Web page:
Save the Date: International Law Weekend in New York
On October 20-22, 2011, the American Branch of the International Law Association and the International Law Students Association will present the annual International Law Weekend (“ILW”) in New York City.
ILW 2011 will bring together hundreds of practitioners, professors, representatives of government and NGO organizations, and law students. It is a gem of a conference that you don't want to miss if you live near New York (and many people fly in from across the United States and Canada to attend it as well). The ABILA Committee on Teaching International Law (which I chair) will present a program on "Libel Tourism." Click here for more information about the International Law Weekend in New York City.
The ILW is one week after the Fall Meeting of the American Bar Association Section of International Law meeting in Dublin.
Mark E. Wojcik
July 18, 2011
150,000 Visits to the International Law Prof Blog
Our blog launched just over three years ago. This week, we celebrate more than 150,000 visits from readers in more than 100 countries and territories. We are extremely proud of our global community and we thank you for your continued support. Please continue to send us news of important international law developments around the world.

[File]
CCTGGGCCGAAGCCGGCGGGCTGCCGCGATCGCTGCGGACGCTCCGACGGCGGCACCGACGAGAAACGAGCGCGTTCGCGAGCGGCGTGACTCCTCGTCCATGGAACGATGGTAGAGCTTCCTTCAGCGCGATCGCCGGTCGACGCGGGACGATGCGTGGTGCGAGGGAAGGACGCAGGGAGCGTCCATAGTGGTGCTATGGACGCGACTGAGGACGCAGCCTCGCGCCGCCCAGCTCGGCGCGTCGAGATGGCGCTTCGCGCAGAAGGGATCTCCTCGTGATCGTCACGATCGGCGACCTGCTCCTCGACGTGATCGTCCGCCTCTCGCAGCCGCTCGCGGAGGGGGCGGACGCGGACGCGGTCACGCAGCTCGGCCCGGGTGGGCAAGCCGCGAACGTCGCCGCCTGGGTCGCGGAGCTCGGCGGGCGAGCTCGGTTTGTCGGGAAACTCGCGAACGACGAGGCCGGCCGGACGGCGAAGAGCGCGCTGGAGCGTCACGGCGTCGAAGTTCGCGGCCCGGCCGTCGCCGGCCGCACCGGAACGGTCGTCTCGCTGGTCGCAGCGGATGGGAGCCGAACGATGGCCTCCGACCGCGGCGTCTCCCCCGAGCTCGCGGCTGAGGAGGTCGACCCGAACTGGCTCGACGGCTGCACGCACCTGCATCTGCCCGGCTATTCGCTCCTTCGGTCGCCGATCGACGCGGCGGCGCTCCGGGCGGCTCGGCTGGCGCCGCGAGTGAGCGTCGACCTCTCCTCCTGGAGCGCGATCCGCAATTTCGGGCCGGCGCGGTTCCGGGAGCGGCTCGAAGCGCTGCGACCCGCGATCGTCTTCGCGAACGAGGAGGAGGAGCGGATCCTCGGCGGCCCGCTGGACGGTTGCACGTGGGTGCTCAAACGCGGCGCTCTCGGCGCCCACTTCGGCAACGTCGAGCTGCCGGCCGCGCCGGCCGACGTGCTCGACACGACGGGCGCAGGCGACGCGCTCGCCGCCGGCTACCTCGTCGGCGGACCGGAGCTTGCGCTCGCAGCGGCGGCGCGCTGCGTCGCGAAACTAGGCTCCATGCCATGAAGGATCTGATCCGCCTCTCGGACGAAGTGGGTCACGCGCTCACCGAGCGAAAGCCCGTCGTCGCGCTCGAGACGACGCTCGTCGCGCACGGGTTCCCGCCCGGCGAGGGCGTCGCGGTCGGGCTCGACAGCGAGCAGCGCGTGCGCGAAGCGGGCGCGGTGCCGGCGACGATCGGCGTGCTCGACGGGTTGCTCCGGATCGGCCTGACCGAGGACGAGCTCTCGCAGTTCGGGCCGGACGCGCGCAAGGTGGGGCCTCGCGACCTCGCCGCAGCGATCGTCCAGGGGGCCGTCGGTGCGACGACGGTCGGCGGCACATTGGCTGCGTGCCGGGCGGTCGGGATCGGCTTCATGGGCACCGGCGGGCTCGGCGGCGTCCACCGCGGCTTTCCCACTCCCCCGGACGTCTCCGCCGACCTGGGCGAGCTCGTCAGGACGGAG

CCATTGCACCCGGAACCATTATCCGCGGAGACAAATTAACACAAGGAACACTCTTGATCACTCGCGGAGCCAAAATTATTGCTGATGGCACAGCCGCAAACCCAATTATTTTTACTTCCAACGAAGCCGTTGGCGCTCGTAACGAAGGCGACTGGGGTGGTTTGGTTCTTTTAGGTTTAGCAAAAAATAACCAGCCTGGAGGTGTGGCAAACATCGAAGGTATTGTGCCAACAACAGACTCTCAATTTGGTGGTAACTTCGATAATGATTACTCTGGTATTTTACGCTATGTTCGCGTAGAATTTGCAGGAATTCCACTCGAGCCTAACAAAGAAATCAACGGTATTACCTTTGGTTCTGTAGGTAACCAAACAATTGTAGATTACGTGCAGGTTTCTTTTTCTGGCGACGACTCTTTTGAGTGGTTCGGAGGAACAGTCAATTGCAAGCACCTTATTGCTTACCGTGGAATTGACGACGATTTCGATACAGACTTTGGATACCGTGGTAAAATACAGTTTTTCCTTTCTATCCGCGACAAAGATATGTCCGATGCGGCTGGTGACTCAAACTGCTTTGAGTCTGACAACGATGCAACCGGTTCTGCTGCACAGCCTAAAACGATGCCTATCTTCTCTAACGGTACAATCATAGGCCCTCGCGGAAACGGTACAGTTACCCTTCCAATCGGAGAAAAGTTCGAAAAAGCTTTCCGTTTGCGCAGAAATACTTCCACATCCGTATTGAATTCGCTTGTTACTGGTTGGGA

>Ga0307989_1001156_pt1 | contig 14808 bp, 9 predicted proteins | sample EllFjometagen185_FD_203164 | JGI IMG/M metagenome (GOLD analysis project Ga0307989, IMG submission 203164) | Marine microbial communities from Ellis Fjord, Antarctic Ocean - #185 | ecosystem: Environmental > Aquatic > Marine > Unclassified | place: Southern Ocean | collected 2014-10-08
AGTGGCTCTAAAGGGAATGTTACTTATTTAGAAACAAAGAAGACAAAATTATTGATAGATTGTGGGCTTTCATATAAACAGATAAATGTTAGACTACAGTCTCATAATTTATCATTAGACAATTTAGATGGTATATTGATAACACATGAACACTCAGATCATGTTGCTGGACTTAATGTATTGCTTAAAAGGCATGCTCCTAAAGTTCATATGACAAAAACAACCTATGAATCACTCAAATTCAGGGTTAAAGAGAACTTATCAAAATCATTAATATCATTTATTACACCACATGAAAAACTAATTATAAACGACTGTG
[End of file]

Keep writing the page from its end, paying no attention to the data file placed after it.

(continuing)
Thank you all for visiting the International Law Prof Blog.
Mark, Cindy, Cyndee, Laurent, and Mike
More on Today's ICJ Ruling
Here's the press release from the United Nations about today's ruling from the International Court of Justice. Click here for a copy of the decision.
The International Court of Justice today ordered Cambodia and Thailand to withdraw their military personnel from around a disputed temple site near their joint border and to agree not to engage in any further fighting in the immediate area.
The ICJ issued a series of provisional measures in the dispute between the South-East Asian neighbours over Preah Vihear, an 11th century Hindu temple complex located on the Cambodian side of the border. The site is inscribed on the UN World Heritage List.
Cambodia and Thailand have repeatedly clashed over the area in recent years and earlier this year there were fatal skirmishes that forced thousands of people to flee. Secretary-General Ban Ki-moon and other top UN officials have urged the two countries to engage in dialogue to resolve the dispute.
Cambodia had applied for provisional measures as part of its request to the ICJ for an interpretation clarifying the meaning or scope of a 1962 judgement that it made in the dispute.
Today the court’s 16-member panel found unanimously that the matter was urgent enough, and the potential risk of damage and renewed clashes sufficiently serious, that provisional measures were necessary. Thailand had requested that the case be removed from the ICJ’s general list, but the court rejected that.